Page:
A team of researchers from Louisiana State University and the American Museum of Natural History has discovered that two groups of blind cave fishes on opposite sides of the Indian Ocean are each other's closest relatives.
This composite image shows Typhleotris pauliani (top), a previously known species of Malagasy cave fish, and the newly discovered pigmented species (bottom).
Credit: AMNH/J. Sparks
Through comprehensive DNA analysis, the researchers determined that these eyeless fishes, one group from Madagascar and the other from similar subterranean habitats in Australia, descended from a common ancestor before being separated by continental drift nearly 100 million years ago.
Their study, which appears in the journal PLOS ONE this week, also identifies new species that add to existing biological evidence for the existence of Gondwana, a prehistoric supercontinent that was part of Pangaea and contained all of today's southern continents.
"This is the first time that a taxonomically robust study has shown that blind cave vertebrates on either side of an ocean are each other's closest relatives," said Prosanta Chakrabarty, an assistant professor and curator of fishes at Louisiana State University's Museum of Natural Science. "This is a great example of biology informing geology. Often, that's how things work. These animals have no eyes and live in isolated freshwater caves, so it is highly unlikely they could have crossed oceans to inhabit new environments."
The cave fishes, of the genus Typhleotris in Madagascar and Milyeringa in Australia, are small—less than 100 millimeters long—and usually lack pigment, a substance that gives an organism its color and also provides protection from the sun's ultraviolet radiation. These characteristics, coupled with a lack of eyes and enhanced sensory capabilities, allow cave fishes to survive in complete darkness. For this reason, the fishes have very restricted distributions within isolated limestone caves. It's also why the newfound genetic relationship between the trans-oceanic groups is an exciting geological find.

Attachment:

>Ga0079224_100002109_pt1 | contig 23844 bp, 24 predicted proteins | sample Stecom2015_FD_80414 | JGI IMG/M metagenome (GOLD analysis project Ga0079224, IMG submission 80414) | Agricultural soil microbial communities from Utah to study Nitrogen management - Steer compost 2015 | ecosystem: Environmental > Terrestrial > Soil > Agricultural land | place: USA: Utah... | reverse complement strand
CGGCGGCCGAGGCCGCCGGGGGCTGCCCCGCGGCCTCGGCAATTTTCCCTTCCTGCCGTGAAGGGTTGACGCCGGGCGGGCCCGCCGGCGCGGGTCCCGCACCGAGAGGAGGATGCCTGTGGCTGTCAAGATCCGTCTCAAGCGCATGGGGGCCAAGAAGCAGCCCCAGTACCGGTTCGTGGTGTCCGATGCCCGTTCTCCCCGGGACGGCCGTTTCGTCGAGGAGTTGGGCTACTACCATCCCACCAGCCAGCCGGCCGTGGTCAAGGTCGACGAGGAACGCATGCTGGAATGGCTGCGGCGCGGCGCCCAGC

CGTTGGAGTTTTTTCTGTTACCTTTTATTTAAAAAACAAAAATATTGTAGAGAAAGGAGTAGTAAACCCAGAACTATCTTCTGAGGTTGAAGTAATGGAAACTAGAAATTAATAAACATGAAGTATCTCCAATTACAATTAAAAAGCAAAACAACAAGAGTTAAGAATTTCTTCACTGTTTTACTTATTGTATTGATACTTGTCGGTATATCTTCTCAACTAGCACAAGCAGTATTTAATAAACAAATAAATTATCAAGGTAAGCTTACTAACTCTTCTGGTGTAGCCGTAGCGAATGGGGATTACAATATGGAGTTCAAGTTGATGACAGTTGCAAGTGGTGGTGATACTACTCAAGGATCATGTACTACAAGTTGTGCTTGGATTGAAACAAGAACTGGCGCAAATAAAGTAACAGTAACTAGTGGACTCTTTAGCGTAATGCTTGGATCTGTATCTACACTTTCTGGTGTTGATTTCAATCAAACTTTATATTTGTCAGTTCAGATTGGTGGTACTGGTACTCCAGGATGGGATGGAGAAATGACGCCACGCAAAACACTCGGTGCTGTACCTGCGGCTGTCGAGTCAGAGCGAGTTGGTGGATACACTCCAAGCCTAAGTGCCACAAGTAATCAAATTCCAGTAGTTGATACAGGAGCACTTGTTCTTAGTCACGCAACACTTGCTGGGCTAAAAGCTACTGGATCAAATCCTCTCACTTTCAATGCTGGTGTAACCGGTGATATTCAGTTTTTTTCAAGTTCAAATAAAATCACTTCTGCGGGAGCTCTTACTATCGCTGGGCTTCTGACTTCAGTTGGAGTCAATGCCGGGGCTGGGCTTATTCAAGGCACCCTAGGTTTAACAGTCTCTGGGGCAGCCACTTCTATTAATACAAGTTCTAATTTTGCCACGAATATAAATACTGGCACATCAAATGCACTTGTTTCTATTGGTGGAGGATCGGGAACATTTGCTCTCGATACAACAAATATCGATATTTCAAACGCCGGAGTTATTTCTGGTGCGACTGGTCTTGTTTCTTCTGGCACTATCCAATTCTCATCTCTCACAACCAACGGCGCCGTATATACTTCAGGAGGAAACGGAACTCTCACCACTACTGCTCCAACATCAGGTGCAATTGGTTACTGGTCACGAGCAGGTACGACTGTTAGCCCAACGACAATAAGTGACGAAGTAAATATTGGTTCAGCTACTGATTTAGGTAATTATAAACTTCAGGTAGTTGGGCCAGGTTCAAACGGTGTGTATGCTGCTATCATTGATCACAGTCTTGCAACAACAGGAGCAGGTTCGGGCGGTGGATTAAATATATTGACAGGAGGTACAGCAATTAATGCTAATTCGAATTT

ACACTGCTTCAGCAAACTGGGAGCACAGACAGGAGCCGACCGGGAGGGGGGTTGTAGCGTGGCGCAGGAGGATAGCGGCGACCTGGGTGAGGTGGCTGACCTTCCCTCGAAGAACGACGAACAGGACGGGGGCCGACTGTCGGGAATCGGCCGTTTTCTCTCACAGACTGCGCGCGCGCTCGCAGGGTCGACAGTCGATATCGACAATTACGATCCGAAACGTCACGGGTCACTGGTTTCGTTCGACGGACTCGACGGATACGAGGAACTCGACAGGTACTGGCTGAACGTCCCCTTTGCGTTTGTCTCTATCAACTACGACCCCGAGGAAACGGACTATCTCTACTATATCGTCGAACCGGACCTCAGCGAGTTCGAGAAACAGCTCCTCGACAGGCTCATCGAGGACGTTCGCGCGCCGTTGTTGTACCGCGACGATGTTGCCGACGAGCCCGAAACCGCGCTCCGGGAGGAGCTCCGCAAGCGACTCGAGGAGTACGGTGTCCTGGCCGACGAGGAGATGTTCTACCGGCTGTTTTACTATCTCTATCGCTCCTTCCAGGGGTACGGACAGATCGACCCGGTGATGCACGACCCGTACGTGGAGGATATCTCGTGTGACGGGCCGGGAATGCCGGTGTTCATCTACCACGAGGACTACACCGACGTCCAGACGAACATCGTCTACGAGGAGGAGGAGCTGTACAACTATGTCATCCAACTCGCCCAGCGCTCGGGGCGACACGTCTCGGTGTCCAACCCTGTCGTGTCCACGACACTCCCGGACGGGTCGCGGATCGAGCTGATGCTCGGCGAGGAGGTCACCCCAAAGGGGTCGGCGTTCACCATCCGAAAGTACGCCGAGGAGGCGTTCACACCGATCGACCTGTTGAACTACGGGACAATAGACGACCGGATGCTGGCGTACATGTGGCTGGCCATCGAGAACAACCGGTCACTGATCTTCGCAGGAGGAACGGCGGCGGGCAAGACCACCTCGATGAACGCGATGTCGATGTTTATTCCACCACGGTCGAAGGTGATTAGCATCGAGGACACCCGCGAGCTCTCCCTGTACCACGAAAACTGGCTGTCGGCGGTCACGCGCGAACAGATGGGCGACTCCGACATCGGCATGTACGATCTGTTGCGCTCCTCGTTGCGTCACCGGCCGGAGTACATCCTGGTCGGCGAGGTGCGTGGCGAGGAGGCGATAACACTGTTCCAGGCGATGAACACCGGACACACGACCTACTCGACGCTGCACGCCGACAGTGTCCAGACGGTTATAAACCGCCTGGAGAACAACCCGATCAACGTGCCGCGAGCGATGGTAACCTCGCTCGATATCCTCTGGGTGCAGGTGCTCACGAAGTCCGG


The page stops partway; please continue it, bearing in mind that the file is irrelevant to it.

"The sister-group relationship between cavefishes from Madagascar and Australia is a remarkable example of Gondwanan vicariance—a geographical split dating back to the Late Cretaceous some 100 million years ago," said John Sparks, a curator in the Division of Vertebrate Zoology at the American Museum of Natural History. "The interesting thing about Madagascar's extant freshwater fish groups, with the exception of a single species, is that all exhibit relationship patterns that are in time with the Mesozoic breakup of Gondwana—some are related to groups in India/Sri Lanka, and others to groups in Australia. Only a single freshwater species has its closest relative in nearby Africa."
One of the new species discovered by the researchers, which will be named in a future publication, is a novelty among cave fishes because it is fully and darkly pigmented. The analysis the researchers conducted for this fish's tree of life shows that it evolved from a pigment-free ancestor, indicating that some subterranean forms can "reverse" themselves for this character.
"It is generally thought that cave organisms are unable to evolve to live in other environments," Sparks said. "Our results, and the fact that we have recently discovered new cave fish species in both Madagascar and Australia belonging to these genera, are intriguing from another perspective: they show that caves are not so-called 'evolutionary dead ends.'"
Funding for the research expedition was provided by the Constantine S. Niarchos Expedition Fund, established by the Stavros Niarchos Foundation to support the research of museum curators around the globe. This particular expedition turned into more of an adventure than the group was planning—in fact, one of the new species has been given a moniker that means "big sickness" in Malagasy because of the dangers the team incurred while searching for specimens in this dry, inhospitable region of Madagascar.
"Only two specimens of the new pigmented form were recovered from the first cave we searched in Madagascar, despite the fact that we spent hours in this sinkhole," said Chakrabarty. "Even the locals hadn't been inside of it before."
Because remote locales with caving opportunities exist all over the world, the researchers are eager to pursue other opportunities for discovery.
"Conducting this research really developed my love for caving," said Chakrabarty. "You don't always find something exciting. But, when you consider how isolated many of these caves are, especially in places like Madagascar, and how unaffected they have been by the passage of time, you know that the fish in there are going to tell a really good story."
Matthew P. Davis, now a postdoctoral fellow at The Field Museum, also contributed to this research.
Research paper: http://dx.plos.org/10.1371/journal.pone.0044083
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